Why Union?

Workers Need Fair Treatment Today as Much as Ever

Employers are trying to shed responsibility for providing health insurance, good pension coverage, reasonable work hours and job safety protections. Additionally, companies are making workers' jobs and incomes less secure through downsizing, part-timing, contracting out, and sending jobs off-shore. As the nature of work changes, working people need the collective voice and bargaining power unions provide to keep employers from making the workplace look as it did in the early nineteenth century.

The working people of the UFCW Local 663 are that voice.

UFCW Local 663 members work in grocery stores, food co-operatives, meatpacking and poultry plants, food processing and manufacturing plants, healthcare, retail, and in the chemical industry throughout the Midwest.

Make a Difference

With most of the economic benefits of our economy going to corporate America, working people are using the power of collective action to get their fair share.

Every worker deserves affordable health insurance, prescription drug coverage, living wages, safe working conditions, equal opportunity, a secure pension and a voice in the workplace.

Join Together

Working families never got anything without uniting for it! Here's a small list of what the power of coming together in the workplace has achieved:

  • The 40-hour workweek
  • The 8-hour workday
  • Overtime
  • Sick leave
  • Paid vacation
  • Company-paid health insurance
  • Pensions
  • Safety and health protections
  • Grievance procedure for violation of worker rights
  • Fairness in promotions and assignments
  • Higher wages and fair treatment on the job
  • Right to respect from managers

Union Benefits

When workers stick together as a union, they have bargaining power and a collective voice that they simply do not have when they are not unionized. Being a member of a union not only gives you a better position to get better wages, benefits and working conditions, you also get job security.

Non-union workers have limited rights and can be fired “at-will” for no reason – just because your boss is having a bad day and decides he/she doesn’t want you around anymore. Non-union workers also find that the rules can change at the whim of the employer.

  • One day you have paid holidays and vacations and next week you don’t
  • A raise is promised but never given
  • You’ve got too many hours one week but the next you’re not making enough to get by

With a union contract, everything is spelled out in black and white, as decided upon between the workers’ negotiating committee and the employer during bargaining, and the rules don’t change until workers renegotiate. For instance, raises are guaranteed, holidays, vacations, hours, etc. can all be defined by the contract.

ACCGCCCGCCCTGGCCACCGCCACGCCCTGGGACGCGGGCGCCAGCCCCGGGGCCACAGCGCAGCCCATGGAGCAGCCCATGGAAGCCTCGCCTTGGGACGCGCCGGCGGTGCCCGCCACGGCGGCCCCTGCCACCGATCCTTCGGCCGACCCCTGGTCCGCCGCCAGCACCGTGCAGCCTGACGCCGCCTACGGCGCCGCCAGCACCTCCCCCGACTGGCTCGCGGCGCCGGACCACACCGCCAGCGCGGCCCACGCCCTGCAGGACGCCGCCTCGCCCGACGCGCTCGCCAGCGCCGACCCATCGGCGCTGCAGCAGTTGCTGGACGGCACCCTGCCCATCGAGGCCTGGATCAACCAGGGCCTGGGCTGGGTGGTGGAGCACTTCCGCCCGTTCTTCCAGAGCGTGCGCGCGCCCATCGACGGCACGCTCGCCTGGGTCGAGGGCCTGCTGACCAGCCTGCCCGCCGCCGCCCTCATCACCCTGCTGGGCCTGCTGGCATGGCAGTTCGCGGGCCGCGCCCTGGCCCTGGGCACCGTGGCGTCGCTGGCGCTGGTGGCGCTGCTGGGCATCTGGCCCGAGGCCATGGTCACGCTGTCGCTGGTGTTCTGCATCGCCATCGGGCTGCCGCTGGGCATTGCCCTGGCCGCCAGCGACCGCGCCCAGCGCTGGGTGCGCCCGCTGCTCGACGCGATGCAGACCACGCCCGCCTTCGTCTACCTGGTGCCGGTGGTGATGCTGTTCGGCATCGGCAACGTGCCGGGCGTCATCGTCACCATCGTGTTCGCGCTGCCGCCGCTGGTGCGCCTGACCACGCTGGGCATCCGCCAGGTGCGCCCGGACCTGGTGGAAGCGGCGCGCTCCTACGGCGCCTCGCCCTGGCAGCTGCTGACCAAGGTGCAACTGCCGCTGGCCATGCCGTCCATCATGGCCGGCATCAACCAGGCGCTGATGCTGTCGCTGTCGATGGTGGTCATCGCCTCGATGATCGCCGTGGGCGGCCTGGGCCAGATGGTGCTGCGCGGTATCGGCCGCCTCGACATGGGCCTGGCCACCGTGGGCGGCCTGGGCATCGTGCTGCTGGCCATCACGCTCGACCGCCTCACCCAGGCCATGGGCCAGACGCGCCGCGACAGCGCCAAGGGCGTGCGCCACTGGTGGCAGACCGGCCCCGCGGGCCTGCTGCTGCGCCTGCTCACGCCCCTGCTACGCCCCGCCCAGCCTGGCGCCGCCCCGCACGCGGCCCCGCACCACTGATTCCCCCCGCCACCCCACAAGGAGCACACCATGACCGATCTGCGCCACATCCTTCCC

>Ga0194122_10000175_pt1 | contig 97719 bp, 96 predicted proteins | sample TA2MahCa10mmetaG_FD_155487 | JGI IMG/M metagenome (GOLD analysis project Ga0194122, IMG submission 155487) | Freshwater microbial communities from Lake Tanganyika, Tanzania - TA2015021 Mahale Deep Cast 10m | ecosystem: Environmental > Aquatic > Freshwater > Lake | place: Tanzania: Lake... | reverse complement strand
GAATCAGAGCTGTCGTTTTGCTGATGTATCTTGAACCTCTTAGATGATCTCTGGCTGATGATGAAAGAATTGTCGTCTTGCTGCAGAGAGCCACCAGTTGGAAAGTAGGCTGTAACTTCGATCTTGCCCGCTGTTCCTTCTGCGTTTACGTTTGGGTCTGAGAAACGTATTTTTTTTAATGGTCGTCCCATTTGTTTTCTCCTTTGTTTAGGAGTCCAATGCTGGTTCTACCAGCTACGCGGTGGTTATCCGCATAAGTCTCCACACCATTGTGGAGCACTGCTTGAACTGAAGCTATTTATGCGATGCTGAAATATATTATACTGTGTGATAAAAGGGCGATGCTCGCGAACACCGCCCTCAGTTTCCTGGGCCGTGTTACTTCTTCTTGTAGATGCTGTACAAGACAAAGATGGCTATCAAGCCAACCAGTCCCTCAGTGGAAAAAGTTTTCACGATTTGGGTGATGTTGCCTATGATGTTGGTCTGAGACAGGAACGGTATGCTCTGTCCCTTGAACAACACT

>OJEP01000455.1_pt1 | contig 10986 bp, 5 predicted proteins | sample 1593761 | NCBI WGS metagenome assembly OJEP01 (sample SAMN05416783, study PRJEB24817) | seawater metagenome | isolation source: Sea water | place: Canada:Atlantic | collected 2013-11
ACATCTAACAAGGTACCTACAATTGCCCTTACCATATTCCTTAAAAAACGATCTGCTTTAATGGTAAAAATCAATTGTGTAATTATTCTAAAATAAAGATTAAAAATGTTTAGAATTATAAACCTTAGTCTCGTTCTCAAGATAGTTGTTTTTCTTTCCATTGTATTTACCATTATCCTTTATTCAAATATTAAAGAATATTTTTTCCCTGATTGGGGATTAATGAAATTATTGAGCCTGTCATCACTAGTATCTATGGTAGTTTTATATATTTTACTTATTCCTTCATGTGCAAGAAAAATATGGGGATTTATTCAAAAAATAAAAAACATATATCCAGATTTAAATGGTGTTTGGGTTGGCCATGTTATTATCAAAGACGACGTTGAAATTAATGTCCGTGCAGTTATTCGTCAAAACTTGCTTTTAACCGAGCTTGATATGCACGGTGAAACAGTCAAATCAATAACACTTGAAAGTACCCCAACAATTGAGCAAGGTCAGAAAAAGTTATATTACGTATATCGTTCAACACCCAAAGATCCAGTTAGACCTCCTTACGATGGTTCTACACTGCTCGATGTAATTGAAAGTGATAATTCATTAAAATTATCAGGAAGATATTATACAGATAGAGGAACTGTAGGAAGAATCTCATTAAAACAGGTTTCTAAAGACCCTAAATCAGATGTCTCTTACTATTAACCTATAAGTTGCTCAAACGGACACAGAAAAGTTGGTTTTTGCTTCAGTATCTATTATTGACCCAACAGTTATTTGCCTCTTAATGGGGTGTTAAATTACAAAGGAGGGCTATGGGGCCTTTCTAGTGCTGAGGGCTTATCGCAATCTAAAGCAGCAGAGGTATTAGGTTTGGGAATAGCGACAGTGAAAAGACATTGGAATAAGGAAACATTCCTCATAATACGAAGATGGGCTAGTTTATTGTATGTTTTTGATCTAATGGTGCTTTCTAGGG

In addition, discipline and firing isn’t at the whim of the employer for union members. There are certain rules the boss has to go through, a series of steps, to show that they have just cause for discipline or firing you. Throughout this time, a union representative will be working on your behalf to represent you and make sure you get a fair deal and your rights are protected.

Getting A Union (Becoming A Union)

The first step is to form a committee among the workers with representatives from each department and shift. The committee’s job is to attend meetings and educate themselves about the Union. Then they can educate their co-workers and help dispel false information spread by management.

Next, the majority of the employees must sign cards stating they want to have a Union in their workplace. After a majority of workers have signed up, the Union can ask the employer to recognize the Union or file a petition for an election with the National Labor Relations Board (NLRB).

When the Union files for an election, then the employees have a chance to vote for the Union in a secret ballot election conducted by the government. If the Union wins a majority of votes, and the employer does not challenge the vote on legal grounds, then the Union can begin the process of negotiating a collective bargaining agreement (contract).

Collective Bargaining

Collective bargaining takes place between two groups – one composed of the negotiating committee and your union representative and the other composed of representatives from management.

Usually after each collective bargaining session, the contract is returned to you and your fellow workers for discussion. Once the negotiating committee agrees that they have a good contract, they will bring it to their fellow co-workers for a final decision. Should the workers reject the contract, it will go back to the bargaining table for further negotiations until a contract is agreed upon. However, if a majority of employees approves the contract, the contract then goes into effect.

Just think of what you and your co-workers may be able to win if you had a union contract!

Take the next step and contact a trained UFCW organizer by either:

Phone: 1.763.525.1500

E-mail: joinus@ufcw663.org


Join Now!

Request a Call!

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